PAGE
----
With the invasion of NW Europe looming, it became necessary to develop a series of specialized AFVs to deal with the heavily fortified defensive positions which would be encountered. Amongst these, was the Churchill AVRE (Armoured Vehicle Royal Engineers) which, using an existing turret, had a 290mm Spigot Mortar mounted in place of the usual armament - six-pounder AT gun in earlier Churchill variants, a 75mm in the later ones. The spigot mortar could fire (or 'project') a 40lb projectile - much in the same manner as the Infantry PIAT launcher. Typically seen mounted on the Mark IV turret, the vehicle itself could also mount a 'fascine bundle' (designed for filling trenches or deep ditches) or a light-weight bridge suitable for vehicles of limited tonnage.
Legend's Update Set - the basics
LF1151 - Churchill MK.IV AVRE Turret set
is a 1/35th scale update in resin produced by the Korean manufacturer, Legend Productions
. The set is packaged in the usual manner, inside a side-opening cardboard box with the contents packed inside snap-top plastic 'baggies' with a section of bubblewrap to protect them. The kit consists of just 20 parts with the smaller components mounted on a multiple sprue and the larger items - turret, projector, mantlet, projector mount, cupola and turret ring, seperate. A small instruction sheet is proided which simply shows a plan of the parts and brief assembly instructions.
: This is a very substantial casting of an (earlier pattern) Mark IV turret. As can be seen from the images, the casting is solid allowing a 'half-figure' to be inserted into either of the hatches and fill in the space. All the details are correctly positioned - ventilator, periscope etc. Casting numbers are moulded into the turret sides as are the distinctive bolts towards the turret rear. The bulged ventilators are moulded within the turret and although NOT badly done, they would benefit from a slight improvement. In the original, the ports have a more seperate look, in the model, they seem to be moulded as part of the turret. There are four (two per side) small strips with holes missing from the kit - these would be simplicity itself to add.
: These are correctly-shaped and well moulded. No apparent inaccuracies whatsoever.
In the original, this was little more than a 'plug' which fitted over large opening in the front of the turret casting. This fits perfectly well and is accurate.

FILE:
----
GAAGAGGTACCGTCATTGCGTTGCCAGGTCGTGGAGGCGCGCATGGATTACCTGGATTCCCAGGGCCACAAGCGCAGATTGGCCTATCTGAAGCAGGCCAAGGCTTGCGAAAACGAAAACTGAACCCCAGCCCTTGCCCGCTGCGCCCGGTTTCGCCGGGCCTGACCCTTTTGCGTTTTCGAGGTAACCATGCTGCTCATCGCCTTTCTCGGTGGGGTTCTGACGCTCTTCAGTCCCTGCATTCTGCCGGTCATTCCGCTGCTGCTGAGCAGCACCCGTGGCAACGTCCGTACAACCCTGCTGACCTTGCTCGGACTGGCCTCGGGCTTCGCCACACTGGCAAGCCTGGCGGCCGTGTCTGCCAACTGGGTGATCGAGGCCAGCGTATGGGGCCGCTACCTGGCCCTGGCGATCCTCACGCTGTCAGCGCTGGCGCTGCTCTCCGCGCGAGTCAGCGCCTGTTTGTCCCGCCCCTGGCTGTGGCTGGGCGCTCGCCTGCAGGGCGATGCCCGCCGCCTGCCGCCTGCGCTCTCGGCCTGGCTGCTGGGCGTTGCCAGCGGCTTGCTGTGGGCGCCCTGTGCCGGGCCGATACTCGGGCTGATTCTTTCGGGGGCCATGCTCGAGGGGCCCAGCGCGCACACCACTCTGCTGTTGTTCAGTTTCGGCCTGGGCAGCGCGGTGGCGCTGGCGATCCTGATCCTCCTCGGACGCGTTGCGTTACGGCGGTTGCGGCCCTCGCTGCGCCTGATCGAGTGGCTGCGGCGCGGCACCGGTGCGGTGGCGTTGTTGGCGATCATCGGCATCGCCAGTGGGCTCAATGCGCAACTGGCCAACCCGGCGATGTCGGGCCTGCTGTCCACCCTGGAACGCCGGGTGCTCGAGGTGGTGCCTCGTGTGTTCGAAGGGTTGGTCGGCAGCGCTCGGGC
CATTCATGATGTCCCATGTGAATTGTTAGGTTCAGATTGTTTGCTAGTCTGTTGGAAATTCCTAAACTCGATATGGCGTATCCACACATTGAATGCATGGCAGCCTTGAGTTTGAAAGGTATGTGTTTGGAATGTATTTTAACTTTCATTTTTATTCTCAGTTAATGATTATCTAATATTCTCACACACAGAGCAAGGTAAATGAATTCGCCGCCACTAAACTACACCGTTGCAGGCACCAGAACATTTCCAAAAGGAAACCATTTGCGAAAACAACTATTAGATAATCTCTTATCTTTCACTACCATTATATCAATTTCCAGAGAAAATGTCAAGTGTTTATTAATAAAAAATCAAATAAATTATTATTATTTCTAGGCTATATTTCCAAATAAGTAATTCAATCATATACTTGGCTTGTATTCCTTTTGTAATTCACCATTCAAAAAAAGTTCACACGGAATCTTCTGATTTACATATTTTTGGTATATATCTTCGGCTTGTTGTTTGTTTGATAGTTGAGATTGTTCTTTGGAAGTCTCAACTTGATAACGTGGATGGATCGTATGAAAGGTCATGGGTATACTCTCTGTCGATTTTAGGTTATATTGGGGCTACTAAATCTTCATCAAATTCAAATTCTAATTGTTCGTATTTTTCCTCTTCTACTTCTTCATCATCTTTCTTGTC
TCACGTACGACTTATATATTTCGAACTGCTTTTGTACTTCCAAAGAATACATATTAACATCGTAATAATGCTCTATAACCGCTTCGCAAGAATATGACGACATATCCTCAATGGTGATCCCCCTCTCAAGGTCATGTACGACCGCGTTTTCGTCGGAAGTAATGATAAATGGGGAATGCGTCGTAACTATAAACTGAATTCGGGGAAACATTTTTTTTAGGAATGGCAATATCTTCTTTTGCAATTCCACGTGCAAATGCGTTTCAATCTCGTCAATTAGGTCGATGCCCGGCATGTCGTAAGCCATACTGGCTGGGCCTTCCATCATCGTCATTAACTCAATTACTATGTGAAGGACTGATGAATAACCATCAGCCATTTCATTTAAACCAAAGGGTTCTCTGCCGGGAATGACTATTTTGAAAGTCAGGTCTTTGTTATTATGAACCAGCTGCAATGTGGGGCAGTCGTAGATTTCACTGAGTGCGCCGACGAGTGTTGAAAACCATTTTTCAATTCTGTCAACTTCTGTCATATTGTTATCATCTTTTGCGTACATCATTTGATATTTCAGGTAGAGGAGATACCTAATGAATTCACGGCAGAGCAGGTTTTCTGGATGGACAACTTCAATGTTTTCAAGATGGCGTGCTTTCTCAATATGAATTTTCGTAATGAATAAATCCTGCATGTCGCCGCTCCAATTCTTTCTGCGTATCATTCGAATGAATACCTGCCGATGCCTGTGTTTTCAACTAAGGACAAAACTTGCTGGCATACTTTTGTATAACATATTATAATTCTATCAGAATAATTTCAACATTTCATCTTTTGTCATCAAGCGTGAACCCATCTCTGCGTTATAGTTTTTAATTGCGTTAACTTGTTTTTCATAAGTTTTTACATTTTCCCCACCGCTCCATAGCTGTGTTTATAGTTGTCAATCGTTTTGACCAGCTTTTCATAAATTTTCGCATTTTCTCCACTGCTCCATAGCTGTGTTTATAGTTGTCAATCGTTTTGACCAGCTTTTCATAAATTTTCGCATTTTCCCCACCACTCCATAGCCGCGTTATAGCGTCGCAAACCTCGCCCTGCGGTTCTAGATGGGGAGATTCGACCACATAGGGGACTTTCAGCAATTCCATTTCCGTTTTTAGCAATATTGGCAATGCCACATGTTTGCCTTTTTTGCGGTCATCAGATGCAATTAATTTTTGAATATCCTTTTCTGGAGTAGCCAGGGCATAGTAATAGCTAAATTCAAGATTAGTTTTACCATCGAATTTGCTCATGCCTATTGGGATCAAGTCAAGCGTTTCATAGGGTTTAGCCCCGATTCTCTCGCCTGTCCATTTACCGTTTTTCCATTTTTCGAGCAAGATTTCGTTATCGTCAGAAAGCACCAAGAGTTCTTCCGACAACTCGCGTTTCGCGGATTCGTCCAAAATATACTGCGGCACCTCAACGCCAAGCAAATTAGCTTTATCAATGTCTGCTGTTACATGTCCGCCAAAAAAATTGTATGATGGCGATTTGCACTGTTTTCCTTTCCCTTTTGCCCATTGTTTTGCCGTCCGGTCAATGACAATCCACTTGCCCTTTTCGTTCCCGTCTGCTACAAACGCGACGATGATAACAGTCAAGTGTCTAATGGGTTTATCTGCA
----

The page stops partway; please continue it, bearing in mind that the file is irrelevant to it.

this is thinly-cast with the internal ribs as in the original. The biggest problem here is not in it's accuracy, but in removing it from the resin plug. When I removed the plug, I also removed a strip of resin from the barrel which has required some repairs to be made.. EXTREME care is required removing the part!
Rear Storage Box
: Dimensionally correct although from some of the images I have seen, it appears to be one of TWO types which were used (or not used?) - one was considerably less deep, the box provided in the kit is of a much larger type.
: I removed this from its runners and fitted it onto a Tamiya Churchill hull. It requires some slight adjustment to fit completely snugly. Flash is present in this part although easily removed with a sharp knife.
: A seperate commanders cupola is provided - possibly to simplify the casting of the (large) turret moulding. Correctly detailed and sharply-moulded.
: Two fire extinguishers (British type) along with an aerial mount and a signal flag tube are provided. All of these are perfectly adequate.
The Accuracy Issue
This is a COMPLETELY new update set. The turret has has none of the dimensional isssues asociated with the earlier models from Legend. I used a variety of Mark IV plans and this time, the length and shape are correct.
This is a set which will require careful assembly and a few (very minor) improvements. It is also a set which will stretch the life of Tamiya's 'venerable' Churchill VII just a little further. Quality of the parts is very good although the most negative aspect for me was a) the the difficulty in removing it and b) the sheer quantity of additional resin. The kiit is moulded in a pretty hard type of resin which really does require a lot of effort to remove in the larger parts. What most concerned me though, was, before starting the Review, was whether or not the accuracy issues had been addressed. This, i'm delighted to say, has been rectified.
It would be remiss of me NOT to mention the help and pointers given by both 'Ossie' Osbourn and Mark Cooper. One of the links which was given to me is excellent for clarifying one's ideas on turrets: HERE (LINK)